Pro prospects: UGA talent; big game for Johnson

jkendall@thestate.comOctober 3, 2012 

This week’s chat with Josh Norris of (@JoshNorris on Twitter) is our longest of the season, and our best. Norris talks about Georgia’s many NFL prospects but gives Gamecock fans reason for optimism in his evaluation of star linebacker Jarvis Jones and mammoth defensive tackle John Jenkins. Norris also talks about how much he likes Bulldogs quarterback Aaron Murray and why this is a big resume game for Gamecocks like center T.J. Johnson.

Georgia has got plenty of NFL prospects, and it starts in most people’s mind with Jarvis Jones who is their pass-rushing linebacker, a guy who moves around the field a lot. When you look at Jones, what do you see?

He gets moved around quite a bit. They run a 3-4 mainly. Not every 3-4 is created equally, but this 3-4 is one of the more traditional ones with the outside linebackers both being able to pass rush. Jones is not just a left outside linebacker, he’s not just a right outside linebacker. He moves around, and the best thing about him is his burst off the ball and the ability to win with just that first step. That can come in handy so much in college football. You can get so much production out of that because you face so many heavy-footed, unathletic offensive tackles. You look back at his Missouri games, he went against Elvis Fisher to start the game until Fisher got hurt, and he could just beat Fisher right off the step and just work around. He can use that little bit of bend because Jones does bend around the corner and take a direct angle at the quarterback. And he has a high motor in terms of chasing the play down in the running game. However, I’m not quite there putting Jarvis Jones in the same category as a Von Miller a couple years ago, and it’s because Jones does struggle with athletic offensive linemen. I believe Corey Robinson is the left tackle, and I haven’t done a bunch of work on (Brandon Shell), but Robinson is going to have to keep his feet behind him. He’s going to have to stop that first initial move. If you stop Jones’ momentum, he does suffer a lot from there. He doesn’t have a nice speed counter or a strong counter move. He doesn’t plant that outside foot and work back in, so if you can halt that momentum, get your hands on him and stuff him on that first blow by, I think that he’s a lot less effective. They did it last week with the Tennessee, Antonio Richardson and Dallas Thomas combined on that left side to stop him all day long. I believe he only had a half a tackle for loss and that’s it, compared to being dominant all season. I’ll be really watching him to see if he does use anything more than that outside speed rush, and if that outside speed rush isn’t working for him, I’ll think he’ll have just an average day.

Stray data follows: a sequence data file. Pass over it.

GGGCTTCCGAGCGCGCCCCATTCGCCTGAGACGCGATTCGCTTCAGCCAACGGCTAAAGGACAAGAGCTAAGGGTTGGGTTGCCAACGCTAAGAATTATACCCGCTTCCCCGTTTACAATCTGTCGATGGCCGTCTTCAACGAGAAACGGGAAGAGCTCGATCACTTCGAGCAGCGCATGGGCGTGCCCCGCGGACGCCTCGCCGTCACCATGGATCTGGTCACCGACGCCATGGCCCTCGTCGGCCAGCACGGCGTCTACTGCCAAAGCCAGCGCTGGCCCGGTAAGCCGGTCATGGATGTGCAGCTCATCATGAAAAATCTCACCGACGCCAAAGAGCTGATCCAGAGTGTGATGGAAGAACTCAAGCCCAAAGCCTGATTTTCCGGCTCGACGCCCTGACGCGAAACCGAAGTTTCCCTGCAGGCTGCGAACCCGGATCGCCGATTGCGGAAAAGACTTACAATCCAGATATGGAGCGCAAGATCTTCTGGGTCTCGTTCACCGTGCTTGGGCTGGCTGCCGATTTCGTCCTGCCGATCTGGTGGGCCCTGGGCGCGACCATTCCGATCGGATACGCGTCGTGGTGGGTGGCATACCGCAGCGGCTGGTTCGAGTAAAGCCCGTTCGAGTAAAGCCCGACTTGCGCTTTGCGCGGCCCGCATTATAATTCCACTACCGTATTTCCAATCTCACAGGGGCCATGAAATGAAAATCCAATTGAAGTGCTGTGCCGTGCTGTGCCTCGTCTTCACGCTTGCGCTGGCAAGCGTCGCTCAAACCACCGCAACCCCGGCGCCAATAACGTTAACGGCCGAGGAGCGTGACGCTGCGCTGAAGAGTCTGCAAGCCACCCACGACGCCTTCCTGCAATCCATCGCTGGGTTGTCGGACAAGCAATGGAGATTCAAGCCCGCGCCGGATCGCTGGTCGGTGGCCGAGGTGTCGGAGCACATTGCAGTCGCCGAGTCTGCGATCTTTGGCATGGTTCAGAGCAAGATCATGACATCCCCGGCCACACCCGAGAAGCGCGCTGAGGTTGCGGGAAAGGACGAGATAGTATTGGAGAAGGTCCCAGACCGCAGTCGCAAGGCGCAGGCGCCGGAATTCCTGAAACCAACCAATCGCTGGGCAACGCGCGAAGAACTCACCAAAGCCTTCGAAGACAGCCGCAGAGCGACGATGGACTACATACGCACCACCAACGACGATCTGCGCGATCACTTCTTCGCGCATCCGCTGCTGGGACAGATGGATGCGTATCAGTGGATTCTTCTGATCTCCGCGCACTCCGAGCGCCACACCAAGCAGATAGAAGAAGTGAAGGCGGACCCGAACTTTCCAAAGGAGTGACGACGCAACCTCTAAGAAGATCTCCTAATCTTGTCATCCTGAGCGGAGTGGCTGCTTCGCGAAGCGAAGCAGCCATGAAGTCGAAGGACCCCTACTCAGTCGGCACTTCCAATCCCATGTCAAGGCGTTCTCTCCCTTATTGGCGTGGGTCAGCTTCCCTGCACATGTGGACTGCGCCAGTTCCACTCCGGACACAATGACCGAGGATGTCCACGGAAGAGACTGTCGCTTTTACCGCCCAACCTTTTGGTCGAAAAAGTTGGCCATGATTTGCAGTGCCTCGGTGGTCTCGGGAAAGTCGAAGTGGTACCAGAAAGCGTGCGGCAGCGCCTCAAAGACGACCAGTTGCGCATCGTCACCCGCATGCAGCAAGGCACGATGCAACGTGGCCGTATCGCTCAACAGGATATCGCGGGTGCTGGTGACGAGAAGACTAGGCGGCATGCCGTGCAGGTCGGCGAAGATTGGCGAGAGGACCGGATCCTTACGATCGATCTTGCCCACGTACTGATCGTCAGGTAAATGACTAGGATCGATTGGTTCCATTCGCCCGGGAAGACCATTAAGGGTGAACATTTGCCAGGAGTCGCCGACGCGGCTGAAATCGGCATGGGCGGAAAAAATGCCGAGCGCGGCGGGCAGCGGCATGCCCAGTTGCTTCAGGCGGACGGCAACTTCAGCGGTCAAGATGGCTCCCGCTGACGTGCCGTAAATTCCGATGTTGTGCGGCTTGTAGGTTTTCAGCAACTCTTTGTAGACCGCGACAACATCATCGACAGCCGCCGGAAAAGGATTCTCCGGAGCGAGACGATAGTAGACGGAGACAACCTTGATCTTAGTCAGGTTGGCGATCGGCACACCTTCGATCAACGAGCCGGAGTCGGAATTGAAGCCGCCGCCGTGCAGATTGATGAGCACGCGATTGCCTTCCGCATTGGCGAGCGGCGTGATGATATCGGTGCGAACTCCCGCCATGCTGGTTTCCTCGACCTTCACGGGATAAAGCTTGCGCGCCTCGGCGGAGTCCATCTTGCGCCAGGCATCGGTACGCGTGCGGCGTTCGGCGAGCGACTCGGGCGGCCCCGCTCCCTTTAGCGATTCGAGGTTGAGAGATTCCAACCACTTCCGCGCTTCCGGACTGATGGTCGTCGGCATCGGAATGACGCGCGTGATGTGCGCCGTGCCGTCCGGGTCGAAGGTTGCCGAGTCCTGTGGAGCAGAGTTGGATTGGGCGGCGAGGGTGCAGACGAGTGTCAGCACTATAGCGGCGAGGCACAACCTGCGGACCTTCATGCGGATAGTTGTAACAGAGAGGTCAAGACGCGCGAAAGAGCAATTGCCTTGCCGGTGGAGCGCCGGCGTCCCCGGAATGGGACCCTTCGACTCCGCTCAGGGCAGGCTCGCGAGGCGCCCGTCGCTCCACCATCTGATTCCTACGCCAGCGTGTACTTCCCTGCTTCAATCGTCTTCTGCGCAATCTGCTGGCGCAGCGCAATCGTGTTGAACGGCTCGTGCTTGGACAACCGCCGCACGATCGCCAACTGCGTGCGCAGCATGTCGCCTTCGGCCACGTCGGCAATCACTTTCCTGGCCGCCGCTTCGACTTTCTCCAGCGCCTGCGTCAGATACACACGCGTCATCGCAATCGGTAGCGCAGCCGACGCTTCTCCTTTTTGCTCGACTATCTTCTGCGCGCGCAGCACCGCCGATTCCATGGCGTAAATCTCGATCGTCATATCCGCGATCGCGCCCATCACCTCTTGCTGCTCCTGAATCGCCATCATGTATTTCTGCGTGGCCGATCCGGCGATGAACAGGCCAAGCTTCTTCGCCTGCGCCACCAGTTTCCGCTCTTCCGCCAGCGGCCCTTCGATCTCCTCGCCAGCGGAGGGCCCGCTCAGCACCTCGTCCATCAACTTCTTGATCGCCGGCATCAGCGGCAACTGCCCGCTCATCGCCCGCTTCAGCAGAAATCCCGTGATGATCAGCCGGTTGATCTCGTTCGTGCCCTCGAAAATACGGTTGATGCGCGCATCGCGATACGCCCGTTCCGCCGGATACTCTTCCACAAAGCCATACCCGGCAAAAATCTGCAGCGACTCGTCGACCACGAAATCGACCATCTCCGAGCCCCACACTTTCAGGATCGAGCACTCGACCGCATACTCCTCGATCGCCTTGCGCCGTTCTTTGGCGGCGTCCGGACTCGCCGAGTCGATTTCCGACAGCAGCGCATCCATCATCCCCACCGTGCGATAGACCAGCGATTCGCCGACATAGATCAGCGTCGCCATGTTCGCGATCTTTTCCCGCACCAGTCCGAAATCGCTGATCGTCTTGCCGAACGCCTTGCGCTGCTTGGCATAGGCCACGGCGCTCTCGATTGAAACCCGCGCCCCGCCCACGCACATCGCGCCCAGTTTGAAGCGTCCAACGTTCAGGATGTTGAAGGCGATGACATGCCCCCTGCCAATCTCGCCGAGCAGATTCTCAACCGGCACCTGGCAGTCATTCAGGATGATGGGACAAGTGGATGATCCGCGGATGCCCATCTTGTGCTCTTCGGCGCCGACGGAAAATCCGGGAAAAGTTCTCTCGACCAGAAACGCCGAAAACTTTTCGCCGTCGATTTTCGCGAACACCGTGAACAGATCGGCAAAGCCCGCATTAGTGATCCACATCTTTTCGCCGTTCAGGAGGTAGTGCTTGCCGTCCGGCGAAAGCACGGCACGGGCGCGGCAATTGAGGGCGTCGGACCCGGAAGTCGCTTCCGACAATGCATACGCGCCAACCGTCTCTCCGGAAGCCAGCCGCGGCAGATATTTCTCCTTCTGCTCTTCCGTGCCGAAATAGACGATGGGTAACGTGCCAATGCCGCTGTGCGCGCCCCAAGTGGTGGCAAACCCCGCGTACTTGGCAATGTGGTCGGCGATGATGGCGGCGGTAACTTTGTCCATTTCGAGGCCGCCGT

Jarvis Jones is not the only guy he’s got that has some pro potential. Who are some other guys that you like, or that the NFL likes, from that roster?